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how to replace a nut on a p bass?

Discussion in 'Hardware, Setup & Repair [BG]' started by groovking, Jun 22, 2003.


  1. i just never did one, whats the technique?
     
  2. Trevorus

    Trevorus

    Oct 18, 2002
    Urbana, IL
    Be very careful when you do this, as I have had to have 4 stitches in my thumb from an accident. I use an x-acto knife to berak the glue from underneath the nut. I also run it along both sides of the nut. Then i use a small jewlers screwdriver to pry it up. It should come right out.
     
  3. If you've never done one, the best thing is to get a pre-cut nut for the installation. That will eliminate the need for measuring and starting the spacing correctly.

    Removal is fairly easy. The plastic nuts don't often come out whole so don't freak if it breaks. You usually can lift them out by grasping with pliers - remember not to twist because that just splinters the nut. Any remaining pieces of nut in the bottom of the slot will need to be removed too. A new nut will be put in with a removable glue like Titebond or Probond. Don't use epoxy or CA cuz that will be permanent and could cause chipping if it needs removal later. If you can keep your old nut intact it would be helpful to establish the string spacing on the new one. Just mark off the centers of the slots. Slots are made with small files available from luthier supplies ( www.stewmac.com ) or small, cheap, Chinese files available just about anywhere ( www.harborfreight.com ). Go slow, creating a "V" shape for the slot. This shape assures that the string will seat without rattle. Cut only as deep as your old nut. If you don't, you'll have to incorporate some trial and error filing adjustments into the setup you'll have to do after you've completed the installation.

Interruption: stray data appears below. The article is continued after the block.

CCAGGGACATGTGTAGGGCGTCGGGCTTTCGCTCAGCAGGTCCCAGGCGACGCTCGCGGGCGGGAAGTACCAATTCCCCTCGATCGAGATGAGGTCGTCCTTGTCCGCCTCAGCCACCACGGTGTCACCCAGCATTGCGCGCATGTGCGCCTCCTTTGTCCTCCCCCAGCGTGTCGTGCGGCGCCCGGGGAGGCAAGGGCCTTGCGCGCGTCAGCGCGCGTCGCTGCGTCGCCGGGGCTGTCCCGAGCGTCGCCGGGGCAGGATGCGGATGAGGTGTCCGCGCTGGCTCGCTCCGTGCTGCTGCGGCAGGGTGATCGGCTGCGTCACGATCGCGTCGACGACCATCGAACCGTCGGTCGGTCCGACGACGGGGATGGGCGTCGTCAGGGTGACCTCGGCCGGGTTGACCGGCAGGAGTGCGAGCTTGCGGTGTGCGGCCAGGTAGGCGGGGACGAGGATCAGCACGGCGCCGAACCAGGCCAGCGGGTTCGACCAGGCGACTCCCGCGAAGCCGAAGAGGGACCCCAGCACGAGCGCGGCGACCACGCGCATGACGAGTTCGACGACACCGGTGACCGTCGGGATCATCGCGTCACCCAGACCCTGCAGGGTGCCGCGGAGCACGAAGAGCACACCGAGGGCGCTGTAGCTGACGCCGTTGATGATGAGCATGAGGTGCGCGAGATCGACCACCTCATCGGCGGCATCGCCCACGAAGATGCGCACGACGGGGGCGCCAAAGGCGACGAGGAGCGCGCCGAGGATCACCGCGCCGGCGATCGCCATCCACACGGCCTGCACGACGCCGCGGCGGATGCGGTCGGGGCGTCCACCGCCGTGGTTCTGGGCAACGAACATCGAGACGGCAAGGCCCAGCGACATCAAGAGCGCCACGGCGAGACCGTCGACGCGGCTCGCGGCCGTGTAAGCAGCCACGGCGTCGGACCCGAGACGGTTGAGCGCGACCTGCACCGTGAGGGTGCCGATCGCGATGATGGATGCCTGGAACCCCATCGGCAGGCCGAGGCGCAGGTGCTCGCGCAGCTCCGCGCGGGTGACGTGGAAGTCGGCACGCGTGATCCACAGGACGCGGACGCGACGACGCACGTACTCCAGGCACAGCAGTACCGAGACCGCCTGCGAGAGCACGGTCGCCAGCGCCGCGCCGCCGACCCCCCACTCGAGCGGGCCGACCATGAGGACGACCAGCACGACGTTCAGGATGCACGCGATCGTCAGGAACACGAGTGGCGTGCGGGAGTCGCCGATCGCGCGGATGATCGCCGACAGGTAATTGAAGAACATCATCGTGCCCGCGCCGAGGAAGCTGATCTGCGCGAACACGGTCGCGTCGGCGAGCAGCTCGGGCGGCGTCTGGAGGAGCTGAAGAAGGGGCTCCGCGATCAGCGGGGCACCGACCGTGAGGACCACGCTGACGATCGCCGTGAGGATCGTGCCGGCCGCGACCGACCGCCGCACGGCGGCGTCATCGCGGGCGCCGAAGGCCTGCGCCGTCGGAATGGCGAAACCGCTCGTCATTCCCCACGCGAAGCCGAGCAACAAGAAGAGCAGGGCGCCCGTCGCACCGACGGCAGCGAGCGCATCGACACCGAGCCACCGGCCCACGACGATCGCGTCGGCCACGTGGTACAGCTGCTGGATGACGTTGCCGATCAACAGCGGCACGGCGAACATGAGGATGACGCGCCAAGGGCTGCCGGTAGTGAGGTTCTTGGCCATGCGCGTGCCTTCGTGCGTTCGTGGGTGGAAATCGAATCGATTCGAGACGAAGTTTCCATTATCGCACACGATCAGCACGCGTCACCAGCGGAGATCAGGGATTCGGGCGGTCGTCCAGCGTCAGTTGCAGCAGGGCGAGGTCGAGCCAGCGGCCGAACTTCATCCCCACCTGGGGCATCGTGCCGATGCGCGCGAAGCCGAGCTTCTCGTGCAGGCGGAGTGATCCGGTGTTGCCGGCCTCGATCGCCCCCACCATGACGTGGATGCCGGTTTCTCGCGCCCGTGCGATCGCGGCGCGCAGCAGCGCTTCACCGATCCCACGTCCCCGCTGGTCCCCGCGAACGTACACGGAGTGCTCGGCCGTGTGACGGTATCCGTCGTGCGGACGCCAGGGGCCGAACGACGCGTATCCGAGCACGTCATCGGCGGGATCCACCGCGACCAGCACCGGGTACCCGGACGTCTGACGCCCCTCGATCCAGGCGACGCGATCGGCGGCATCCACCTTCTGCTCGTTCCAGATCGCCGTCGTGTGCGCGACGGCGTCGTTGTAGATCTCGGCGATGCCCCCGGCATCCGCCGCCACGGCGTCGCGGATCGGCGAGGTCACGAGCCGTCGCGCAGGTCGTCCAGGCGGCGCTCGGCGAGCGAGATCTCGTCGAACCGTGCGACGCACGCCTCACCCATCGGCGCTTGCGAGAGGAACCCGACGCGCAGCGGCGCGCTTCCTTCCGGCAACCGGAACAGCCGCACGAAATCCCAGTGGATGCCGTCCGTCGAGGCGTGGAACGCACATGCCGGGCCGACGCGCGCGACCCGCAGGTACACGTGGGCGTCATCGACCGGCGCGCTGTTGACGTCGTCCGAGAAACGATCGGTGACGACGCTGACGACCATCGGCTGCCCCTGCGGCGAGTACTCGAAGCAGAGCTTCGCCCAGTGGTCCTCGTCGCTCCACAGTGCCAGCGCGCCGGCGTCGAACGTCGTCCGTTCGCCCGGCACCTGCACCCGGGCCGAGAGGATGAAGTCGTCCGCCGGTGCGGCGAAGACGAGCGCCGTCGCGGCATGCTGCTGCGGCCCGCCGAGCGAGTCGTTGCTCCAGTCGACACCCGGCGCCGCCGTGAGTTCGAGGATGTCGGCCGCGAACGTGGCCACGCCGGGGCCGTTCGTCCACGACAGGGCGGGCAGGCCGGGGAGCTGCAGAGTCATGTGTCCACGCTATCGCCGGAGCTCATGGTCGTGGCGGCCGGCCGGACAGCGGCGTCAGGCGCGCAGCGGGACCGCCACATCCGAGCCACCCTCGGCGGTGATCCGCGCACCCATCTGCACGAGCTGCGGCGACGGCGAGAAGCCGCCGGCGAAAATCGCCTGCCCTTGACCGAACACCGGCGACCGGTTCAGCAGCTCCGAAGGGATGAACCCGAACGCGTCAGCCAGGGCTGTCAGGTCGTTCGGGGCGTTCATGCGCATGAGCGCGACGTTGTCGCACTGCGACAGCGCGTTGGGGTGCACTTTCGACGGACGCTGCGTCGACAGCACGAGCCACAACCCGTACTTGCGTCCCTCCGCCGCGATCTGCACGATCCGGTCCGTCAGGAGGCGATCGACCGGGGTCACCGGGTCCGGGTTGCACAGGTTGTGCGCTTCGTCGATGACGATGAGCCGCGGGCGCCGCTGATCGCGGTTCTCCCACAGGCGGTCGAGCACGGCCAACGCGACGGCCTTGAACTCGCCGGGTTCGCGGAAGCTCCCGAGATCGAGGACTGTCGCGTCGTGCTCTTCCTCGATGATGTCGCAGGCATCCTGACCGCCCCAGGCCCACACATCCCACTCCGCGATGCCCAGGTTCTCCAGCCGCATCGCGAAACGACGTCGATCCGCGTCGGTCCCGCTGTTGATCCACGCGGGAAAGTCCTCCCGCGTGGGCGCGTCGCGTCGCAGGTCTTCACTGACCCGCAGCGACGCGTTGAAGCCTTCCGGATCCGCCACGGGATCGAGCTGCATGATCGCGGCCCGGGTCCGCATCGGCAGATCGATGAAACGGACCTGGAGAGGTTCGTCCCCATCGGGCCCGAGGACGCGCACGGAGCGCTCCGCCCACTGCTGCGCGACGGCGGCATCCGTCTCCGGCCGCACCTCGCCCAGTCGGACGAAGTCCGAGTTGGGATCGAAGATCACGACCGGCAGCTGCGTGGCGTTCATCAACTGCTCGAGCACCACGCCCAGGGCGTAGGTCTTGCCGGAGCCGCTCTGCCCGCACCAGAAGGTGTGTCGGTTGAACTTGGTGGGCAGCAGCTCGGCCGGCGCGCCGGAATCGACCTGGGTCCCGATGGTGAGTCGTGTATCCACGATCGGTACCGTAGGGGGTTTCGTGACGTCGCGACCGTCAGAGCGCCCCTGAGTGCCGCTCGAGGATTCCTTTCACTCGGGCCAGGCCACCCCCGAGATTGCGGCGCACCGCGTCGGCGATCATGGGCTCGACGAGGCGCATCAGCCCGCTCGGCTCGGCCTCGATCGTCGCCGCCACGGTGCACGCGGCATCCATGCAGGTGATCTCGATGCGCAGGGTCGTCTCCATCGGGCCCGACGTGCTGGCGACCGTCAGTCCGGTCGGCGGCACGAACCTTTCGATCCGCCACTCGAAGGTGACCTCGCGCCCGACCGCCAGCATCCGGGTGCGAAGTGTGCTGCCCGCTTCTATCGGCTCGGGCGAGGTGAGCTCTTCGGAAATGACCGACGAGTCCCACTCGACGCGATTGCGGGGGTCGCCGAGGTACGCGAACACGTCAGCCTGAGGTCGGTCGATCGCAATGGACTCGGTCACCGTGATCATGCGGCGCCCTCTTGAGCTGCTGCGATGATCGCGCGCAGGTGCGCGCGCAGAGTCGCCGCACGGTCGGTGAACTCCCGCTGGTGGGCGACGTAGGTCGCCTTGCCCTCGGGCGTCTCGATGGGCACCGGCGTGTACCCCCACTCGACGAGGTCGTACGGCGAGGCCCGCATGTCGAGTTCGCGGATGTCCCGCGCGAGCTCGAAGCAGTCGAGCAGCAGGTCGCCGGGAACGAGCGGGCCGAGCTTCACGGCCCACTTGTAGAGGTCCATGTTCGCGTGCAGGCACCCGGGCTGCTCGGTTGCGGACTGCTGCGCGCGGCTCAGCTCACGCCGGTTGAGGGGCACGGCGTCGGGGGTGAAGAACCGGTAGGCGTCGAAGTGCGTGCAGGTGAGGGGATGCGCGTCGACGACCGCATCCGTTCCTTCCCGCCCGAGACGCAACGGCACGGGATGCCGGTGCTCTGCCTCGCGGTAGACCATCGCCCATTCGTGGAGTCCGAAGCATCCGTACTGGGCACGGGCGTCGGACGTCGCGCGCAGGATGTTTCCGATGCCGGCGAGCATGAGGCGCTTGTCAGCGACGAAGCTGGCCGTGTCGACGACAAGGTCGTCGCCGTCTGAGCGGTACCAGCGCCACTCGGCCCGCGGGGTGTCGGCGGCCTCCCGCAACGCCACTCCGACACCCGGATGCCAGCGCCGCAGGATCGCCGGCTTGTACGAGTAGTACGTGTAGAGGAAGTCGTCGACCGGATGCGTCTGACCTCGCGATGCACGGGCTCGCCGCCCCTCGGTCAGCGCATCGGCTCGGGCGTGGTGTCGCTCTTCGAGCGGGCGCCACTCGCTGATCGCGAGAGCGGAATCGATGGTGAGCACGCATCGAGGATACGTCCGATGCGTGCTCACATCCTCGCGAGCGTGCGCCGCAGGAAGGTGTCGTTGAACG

Hope this helps.
     
  4. miccheck1516

    miccheck1516 Guest

    Feb 15, 2003
    Ireland
    mabye ill refrain from making a comment about nuts on p-basses
     
  5. Trevorus

    Trevorus

    Oct 18, 2002
    Urbana, IL
    also, fender has pre cut p-bass nutz, if you need one.
     
  6. I'd be to scared to do it myself.

    Depending on what nut you're talking about...

    Either goto a Certified Doctor.

    or

    A Guitar Center Tech. :)

    :oops:
     
  7. thanks everyone for the excellent info. this is one of those essex p basses , the $99.00 model. nice bass, i do like it and ive got tons of basses. it just seemed the nut was not cut deep enough on the e string ........and i overdid it with my file............oops thanks all
     
  8. SBassman

    SBassman

    Jun 8, 2003
    Northeast, US
    Old thread, but ...

    I have filed many nuts - usually bone or plastic.
    But I'm about to do my first whole nut replacement.
    I'd like to try a graphite nut, starting with a pre-slotted one.

    Can graphite be filed as easily as bone or plastic?
    Did I just ask a stupid question :) - is graphite really hard and not easily fileable?
     
  9. 62bass

    62bass

    Apr 3, 2005
    The graphite files just as easily as plastic. You shouldn't have any problem.
     
  10. joegeezer

    joegeezer

    Mar 9, 2005
    Northern Wisconsin
    Avatar Club#12 Eden Club Lucky# 13--USA Peavey Club#37 Carvin Club#5
    Look up in the Stewart McDonald How to's , how to replace a nut. I just finished mine today. Best if you can glue the nut in at nite, and don't fool with it till morning. I use a digital caliper, to measure your fret height. Mine was .037. Then I used a thick .070 feeler gauge. Hold it on the neck with a rubber band. File the nut slots down so you are just touching the feeler gauge. That leaves about .035 above the fret. Worked perfect. Do a final nut shaping, to round the sharp edges, and you are there. Then do your final bridge and neck adjustments, to get your final string height, down the fretboard. I like to leave at least .035 above the first fret. Some may like a little lower, but if your neck is not quite straight, that should leave you enough height to stay away from buzzes. If you find it a little high, you can always carefully take a liitle more out. Just remember to stay high the first time, cause you can't put it back, once it's gone. Good Luck!
     
  11. joegeezer

    joegeezer

    Mar 9, 2005
    Northern Wisconsin
    Avatar Club#12 Eden Club Lucky# 13--USA Peavey Club#37 Carvin Club#5
    I used a Graphite Tremnut, from Graphtech. Pre-slotted one, but be carefull, cause I found that I had to take it down low enough so that I almost filed their pre-slots away. If you find your that low, just start filing the slots some, so that they are still there, when you get the nut low enough, for the job. The Graphite Tremnut, was very easy to file. Cuts down quite easy with a standard mill file to height, and my StewMac nut files, took the slots down quite easy also. Be sure to file the slots .005 to .010 bigger than the string size, but no more than .010. And you'll find that Life is Good!!